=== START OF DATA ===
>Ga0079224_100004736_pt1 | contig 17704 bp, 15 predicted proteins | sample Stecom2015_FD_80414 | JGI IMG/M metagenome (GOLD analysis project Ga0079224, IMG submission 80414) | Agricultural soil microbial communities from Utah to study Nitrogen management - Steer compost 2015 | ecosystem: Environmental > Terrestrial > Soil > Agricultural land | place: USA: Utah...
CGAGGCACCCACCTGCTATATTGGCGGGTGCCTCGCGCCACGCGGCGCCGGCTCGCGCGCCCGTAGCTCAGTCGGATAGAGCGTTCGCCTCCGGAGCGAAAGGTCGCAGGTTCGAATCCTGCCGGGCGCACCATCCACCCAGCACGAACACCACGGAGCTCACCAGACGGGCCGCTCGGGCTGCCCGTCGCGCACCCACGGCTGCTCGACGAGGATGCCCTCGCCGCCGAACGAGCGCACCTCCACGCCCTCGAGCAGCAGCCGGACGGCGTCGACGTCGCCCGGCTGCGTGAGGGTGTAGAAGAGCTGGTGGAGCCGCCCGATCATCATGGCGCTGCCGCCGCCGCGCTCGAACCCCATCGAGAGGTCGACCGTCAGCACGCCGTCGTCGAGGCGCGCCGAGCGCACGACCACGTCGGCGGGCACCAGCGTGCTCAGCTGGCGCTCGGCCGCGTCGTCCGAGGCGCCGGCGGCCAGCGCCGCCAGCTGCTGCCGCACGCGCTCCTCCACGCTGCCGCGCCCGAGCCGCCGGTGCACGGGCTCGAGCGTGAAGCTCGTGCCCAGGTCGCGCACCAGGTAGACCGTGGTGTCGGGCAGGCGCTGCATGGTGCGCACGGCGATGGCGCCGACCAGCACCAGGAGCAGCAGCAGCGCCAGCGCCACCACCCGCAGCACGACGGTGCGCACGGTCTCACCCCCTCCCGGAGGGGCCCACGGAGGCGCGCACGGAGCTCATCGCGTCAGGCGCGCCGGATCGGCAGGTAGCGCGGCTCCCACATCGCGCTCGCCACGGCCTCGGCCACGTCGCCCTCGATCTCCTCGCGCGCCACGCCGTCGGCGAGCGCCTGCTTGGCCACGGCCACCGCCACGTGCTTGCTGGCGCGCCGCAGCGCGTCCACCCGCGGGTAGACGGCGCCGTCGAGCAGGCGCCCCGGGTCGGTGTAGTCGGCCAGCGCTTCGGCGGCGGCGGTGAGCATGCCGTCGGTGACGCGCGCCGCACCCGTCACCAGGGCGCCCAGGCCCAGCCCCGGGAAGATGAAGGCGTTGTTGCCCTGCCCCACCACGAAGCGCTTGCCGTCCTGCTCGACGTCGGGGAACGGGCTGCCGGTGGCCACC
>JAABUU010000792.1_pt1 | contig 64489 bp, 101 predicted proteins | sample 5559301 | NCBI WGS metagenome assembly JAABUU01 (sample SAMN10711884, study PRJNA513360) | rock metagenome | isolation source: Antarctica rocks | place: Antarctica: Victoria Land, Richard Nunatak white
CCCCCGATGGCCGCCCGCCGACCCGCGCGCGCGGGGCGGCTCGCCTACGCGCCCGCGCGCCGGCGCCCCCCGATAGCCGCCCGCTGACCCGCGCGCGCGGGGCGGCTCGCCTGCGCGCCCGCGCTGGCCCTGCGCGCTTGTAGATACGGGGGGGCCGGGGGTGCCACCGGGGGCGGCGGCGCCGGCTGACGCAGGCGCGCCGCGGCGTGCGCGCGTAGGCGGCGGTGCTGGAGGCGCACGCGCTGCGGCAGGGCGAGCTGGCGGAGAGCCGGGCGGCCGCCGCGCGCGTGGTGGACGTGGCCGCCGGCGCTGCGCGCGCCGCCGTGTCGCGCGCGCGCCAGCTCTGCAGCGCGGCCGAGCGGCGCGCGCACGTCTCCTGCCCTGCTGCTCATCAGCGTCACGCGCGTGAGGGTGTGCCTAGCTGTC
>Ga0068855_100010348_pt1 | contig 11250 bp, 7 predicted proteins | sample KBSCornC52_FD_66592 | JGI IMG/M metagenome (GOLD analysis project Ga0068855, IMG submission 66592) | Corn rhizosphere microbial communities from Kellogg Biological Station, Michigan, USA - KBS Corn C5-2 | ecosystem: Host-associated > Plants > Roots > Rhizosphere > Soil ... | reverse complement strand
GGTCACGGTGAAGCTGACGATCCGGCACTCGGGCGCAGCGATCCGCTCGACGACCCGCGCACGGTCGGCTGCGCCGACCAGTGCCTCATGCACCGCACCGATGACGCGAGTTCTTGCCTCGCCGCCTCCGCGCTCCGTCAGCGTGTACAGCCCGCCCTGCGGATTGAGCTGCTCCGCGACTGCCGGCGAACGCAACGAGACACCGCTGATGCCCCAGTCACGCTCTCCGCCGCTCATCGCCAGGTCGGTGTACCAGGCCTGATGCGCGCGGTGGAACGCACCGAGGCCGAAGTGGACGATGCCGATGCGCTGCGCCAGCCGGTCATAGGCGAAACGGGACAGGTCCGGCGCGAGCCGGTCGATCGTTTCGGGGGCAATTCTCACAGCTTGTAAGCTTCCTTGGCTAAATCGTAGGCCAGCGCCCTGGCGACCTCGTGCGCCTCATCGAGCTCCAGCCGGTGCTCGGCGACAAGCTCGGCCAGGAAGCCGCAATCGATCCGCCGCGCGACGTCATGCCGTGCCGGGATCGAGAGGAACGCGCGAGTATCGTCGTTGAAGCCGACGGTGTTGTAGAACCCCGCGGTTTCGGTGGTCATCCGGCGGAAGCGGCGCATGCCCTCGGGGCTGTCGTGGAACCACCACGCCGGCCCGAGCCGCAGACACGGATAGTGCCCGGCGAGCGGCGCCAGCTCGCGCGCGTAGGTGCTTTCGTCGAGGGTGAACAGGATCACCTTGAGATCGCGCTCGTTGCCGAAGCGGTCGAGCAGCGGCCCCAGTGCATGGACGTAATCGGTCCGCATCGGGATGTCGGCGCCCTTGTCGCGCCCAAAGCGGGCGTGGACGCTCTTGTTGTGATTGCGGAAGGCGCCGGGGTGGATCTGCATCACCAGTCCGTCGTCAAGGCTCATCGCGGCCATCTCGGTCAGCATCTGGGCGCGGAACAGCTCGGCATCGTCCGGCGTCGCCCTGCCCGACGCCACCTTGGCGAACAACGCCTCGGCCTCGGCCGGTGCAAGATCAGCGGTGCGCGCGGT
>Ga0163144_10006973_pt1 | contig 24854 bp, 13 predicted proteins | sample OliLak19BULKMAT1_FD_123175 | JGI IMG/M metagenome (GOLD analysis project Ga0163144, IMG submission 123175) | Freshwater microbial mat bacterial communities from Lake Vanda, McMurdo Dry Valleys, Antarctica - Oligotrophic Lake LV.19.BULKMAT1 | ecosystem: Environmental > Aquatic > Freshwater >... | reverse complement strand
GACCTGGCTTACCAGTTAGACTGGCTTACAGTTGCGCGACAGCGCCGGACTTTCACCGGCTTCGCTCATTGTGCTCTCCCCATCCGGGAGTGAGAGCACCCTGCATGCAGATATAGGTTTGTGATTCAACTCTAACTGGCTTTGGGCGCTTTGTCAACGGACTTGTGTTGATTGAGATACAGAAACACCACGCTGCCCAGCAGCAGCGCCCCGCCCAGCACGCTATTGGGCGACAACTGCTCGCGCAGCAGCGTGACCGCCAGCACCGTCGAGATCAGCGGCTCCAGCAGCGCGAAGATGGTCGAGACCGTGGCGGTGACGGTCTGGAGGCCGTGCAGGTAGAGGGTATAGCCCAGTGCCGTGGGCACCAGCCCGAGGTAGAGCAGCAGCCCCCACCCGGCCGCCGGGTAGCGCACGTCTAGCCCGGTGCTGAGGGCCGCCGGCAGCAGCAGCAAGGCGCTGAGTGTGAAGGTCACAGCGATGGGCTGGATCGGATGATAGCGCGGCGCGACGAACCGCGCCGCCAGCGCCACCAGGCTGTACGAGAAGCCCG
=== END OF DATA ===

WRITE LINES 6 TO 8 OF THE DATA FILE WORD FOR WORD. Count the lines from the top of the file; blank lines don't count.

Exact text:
GGTCACGGTGAAGCTGACGATCCGGCACTCGGGCGCAGCGATCCGCTCGACGACCCGCGCACGGTCGGCTGCGCCGACCAGTGCCTCATGCACCGCACCGATGACGCGAGTTCTTGCCTCGCCGCCTCCGCGCTCCGTCAGCGTGTACAGCCCGCCCTGCGGATTGAGCTGCTCCGCGACTGCCGGCGAACGCAACGAGACACCGCTGATGCCCCAGTCACGCTCTCCGCCGCTCATCGCCAGGTCGGTGTACCAGGCCTGATGCGCGCGGTGGAACGCACCGAGGCCGAAGTGGACGATGCCGATGCGCTGCGCCAGCCGGTCATAGGCGAAACGGGACAGGTCCGGCGCGAGCCGGTCGATCGTTTCGGGGGCAATTCTCACAGCTTGTAAGCTTCCTTGGCTAAATCGTAGGCCAGCGCCCTGGCGACCTCGTGCGCCTCATCGAGCTCCAGCCGGTGCTCGGCGACAAGCTCGGCCAGGAAGCCGCAATCGATCCGCCGCGCGACGTCATGCCGTGCCGGGATCGAGAGGAACGCGCGAGTATCGTCGTTGAAGCCGACGGTGTTGTAGAACCCCGCGGTTTCGGTGGTCATCCGGCGGAAGCGGCGCATGCCCTCGGGGCTGTCGTGGAACCACCACGCCGGCCCGAGCCGCAGACACGGATAGTGCCCGGCGAGCGGCGCCAGCTCGCGCGCGTAGGTGCTTTCGTCGAGGGTGAACAGGATCACCTTGAGATCGCGCTCGTTGCCGAAGCGGTCGAGCAGCGGCCCCAGTGCATGGACGTAATCGGTCCGCATCGGGATGTCGGCGCCCTTGTCGCGCCCAAAGCGGGCGTGGACGCTCTTGTTGTGATTGCGGAAGGCGCCGGGGTGGATCTGCATCACCAGTCCGTCGTCAAGGCTCATCGCGGCCATCTCGGTCAGCATCTGGGCGCGGAACAGCTCGGCATCGTCCGGCGTCGCCCTGCCCGACGCCACCTTGGCGAACAACGCCTCGGCCTCGGCCGGTGCAAGATCAGCGGTGCGCGCGGT
>Ga0163144_10006973_pt1 | contig 24854 bp, 13 predicted proteins | sample OliLak19BULKMAT1_FD_123175 | JGI IMG/M metagenome (GOLD analysis project Ga0163144, IMG submission 123175) | Freshwater microbial mat bacterial communities from Lake Vanda, McMurdo Dry Valleys, Antarctica - Oligotrophic Lake LV.19.BULKMAT1 | ecosystem: Environmental > Aquatic > Freshwater >... | reverse complement strand
GACCTGGCTTACCAGTTAGACTGGCTTACAGTTGCGCGACAGCGCCGGACTTTCACCGGCTTCGCTCATTGTGCTCTCCCCATCCGGGAGTGAGAGCACCCTGCATGCAGATATAGGTTTGTGATTCAACTCTAACTGGCTTTGGGCGCTTTGTCAACGGACTTGTGTTGATTGAGATACAGAAACACCACGCTGCCCAGCAGCAGCGCCCCGCCCAGCACGCTATTGGGCGACAACTGCTCGCGCAGCAGCGTGACCGCCAGCACCGTCGAGATCAGCGGCTCCAGCAGCGCGAAGATGGTCGAGACCGTGGCGGTGACGGTCTGGAGGCCGTGCAGGTAGAGGGTATAGCCCAGTGCCGTGGGCACCAGCCCGAGGTAGAGCAGCAGCCCCCACCCGGCCGCCGGGTAGCGCACGTCTAGCCCGGTGCTGAGGGCCGCCGGCAGCAGCAGCAAGGCGCTGAGTGTGAAGGTCACAGCGATGGGCTGGATCGGATGATAGCGCGGCGCGACGAACCGCGCCGCCAGCGCCACCAGGCTGTACGAGAAGCCCG